“People ask if I’m bitter about segregation and things that happened. Why should I be bitter? I don’t have time for small-minded people, ” Starks says. “I learned that at an early age.”
From 1959 to 1965, Starks played drums on some of Bland’s biggest hits: “Turn on Your Love Light, ” “I Pity the Fool” and “That’s the Way Love Is.” As Bland’s success grew, James Brown came calling. “Every time we’d play on the East Coast, James would send someone asking me to join his band.” Starks initially refused the invitations, but when Brown offered to double Starks’ salary, it was too good of an offer to pass up, especially once he was supporting a wife and baby.
“I played my last gig with Bobby Bland outside of Jackson, Mississippi, packed up my stuff and called James Brown.”
Gigging with the Godfather of Soul
“James Brown was funk personified, ” Starks says. “I’d say that we were friends, but it was more of business relationship.”
I begin to wonder if people at neighboring tables can overhear our conversation. If so, they probably assume they heard wrong.
“Guys in the band would get fined 50 to 75 dollars a night, ” Starks explains. “If he caught you not paying attention during a show, he’d fine you.” Some members had trouble coping with James’ tight control of the group, but Starks says he never got fined. “Sometimes James would miss a change or a cue, but I wouldn’t. He’d turn around and say, ‘You got me, Jab!’”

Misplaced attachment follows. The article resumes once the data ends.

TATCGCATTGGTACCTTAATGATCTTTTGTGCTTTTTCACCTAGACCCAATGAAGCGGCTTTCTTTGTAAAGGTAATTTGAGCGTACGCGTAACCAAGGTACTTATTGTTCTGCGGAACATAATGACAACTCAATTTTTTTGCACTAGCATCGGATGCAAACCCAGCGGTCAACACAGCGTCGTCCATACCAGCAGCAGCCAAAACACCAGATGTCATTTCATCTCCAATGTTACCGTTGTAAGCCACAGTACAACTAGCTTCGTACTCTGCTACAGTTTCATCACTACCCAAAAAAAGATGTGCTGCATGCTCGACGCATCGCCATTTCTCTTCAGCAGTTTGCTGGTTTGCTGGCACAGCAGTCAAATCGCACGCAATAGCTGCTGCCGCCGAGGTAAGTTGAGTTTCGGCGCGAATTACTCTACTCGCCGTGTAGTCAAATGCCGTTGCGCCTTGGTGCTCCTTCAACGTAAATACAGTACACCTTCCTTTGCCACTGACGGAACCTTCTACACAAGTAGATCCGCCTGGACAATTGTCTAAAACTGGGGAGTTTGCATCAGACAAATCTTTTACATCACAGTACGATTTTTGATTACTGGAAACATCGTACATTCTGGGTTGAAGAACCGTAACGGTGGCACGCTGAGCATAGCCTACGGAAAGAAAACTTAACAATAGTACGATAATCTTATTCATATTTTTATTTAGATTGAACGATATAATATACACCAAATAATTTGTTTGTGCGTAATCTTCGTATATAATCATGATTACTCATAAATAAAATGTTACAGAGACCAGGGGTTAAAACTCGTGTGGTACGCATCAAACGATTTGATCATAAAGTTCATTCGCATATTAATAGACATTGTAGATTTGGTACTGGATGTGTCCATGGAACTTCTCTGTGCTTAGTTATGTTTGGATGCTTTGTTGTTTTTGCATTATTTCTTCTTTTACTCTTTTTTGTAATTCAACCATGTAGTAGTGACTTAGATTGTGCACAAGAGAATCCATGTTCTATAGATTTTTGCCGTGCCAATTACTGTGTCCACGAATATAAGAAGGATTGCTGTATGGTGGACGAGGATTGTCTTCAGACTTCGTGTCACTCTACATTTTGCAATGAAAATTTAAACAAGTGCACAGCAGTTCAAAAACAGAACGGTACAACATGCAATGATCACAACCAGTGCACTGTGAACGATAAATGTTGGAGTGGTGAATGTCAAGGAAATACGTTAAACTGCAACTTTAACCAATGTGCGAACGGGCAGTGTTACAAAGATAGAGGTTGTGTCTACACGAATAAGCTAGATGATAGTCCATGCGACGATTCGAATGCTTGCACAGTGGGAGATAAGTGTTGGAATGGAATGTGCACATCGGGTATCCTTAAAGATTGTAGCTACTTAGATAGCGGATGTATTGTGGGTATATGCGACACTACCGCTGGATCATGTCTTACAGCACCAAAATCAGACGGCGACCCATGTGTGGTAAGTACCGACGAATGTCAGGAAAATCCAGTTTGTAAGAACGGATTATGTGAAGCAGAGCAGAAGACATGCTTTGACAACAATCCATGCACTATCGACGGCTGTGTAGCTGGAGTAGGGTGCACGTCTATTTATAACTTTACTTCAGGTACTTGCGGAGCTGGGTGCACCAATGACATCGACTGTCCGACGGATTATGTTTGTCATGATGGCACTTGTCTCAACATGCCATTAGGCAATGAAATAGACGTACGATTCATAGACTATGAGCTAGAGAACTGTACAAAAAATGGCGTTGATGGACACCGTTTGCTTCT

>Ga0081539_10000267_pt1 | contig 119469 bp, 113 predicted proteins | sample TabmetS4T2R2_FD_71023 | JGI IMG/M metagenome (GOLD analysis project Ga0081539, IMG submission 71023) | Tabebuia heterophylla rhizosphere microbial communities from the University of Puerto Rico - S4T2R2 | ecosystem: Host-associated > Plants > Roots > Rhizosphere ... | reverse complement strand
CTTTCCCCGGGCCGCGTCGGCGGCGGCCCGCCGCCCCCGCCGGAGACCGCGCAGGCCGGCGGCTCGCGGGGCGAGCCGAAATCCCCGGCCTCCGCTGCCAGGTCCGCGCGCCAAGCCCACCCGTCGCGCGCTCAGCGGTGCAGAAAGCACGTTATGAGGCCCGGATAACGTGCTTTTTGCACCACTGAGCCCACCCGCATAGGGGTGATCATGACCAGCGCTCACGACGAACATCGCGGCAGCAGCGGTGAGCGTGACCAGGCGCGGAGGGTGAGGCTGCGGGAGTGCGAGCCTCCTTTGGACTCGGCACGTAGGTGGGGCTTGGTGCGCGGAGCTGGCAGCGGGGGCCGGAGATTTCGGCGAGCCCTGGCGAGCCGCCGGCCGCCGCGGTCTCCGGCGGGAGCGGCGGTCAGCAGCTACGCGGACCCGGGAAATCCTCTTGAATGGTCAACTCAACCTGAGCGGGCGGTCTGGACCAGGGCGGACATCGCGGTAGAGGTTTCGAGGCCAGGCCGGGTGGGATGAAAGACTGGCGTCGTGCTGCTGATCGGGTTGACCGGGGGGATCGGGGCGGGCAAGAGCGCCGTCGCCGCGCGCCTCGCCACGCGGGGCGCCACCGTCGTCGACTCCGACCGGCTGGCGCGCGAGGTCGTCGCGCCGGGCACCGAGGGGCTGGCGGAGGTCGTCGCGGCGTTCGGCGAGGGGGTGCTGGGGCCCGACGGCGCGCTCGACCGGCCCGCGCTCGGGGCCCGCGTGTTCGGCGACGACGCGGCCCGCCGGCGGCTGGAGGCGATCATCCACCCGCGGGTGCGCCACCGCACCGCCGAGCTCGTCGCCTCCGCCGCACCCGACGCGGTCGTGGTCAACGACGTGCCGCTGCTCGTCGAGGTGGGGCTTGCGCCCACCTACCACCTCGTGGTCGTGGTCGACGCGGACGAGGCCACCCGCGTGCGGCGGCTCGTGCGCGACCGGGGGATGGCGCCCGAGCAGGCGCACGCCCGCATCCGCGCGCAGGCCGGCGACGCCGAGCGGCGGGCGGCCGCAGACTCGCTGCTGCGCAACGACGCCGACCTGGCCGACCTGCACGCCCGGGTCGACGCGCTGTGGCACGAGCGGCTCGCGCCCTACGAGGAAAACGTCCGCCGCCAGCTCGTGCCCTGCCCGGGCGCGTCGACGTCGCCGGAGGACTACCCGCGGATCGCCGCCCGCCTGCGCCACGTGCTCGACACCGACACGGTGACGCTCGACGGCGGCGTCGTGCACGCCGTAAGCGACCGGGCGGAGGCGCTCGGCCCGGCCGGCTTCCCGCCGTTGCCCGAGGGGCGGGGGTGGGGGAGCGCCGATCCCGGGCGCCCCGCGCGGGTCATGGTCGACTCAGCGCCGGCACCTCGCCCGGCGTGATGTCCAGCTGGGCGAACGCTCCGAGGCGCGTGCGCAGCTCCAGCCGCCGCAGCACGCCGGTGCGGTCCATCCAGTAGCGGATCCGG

When it came to the studio, Starks says he never liked recording with Brown. “We never had studio time during the day, ” Starks says. “We would go in at six or seven at night, wait two hours for James to show up, and then we’d work up a sweat like we did on stage and play the song over and over and over.”
I ask if Brown was a big partier. “I don’t know, ” Starks says. “Nobody partied with James. He didn’t fraternize with the band.” But he assured me, “When you finished watching a James Brown show, I can tell you one thing: Your money was well spent.”
Those 11 years spent drumming for James Brown, from 1965 to 1976, were some of the most celebrated of Starks’ career. He and drummer Clyde Stubblefield (Brown liked to have two of each instrument) are widely considered the pioneers of funk drumming. Starks’ drumming can be heard on some of Brown’s biggest hits, including “Sex Machine, “The Payback” and “Super Bad” (among many others).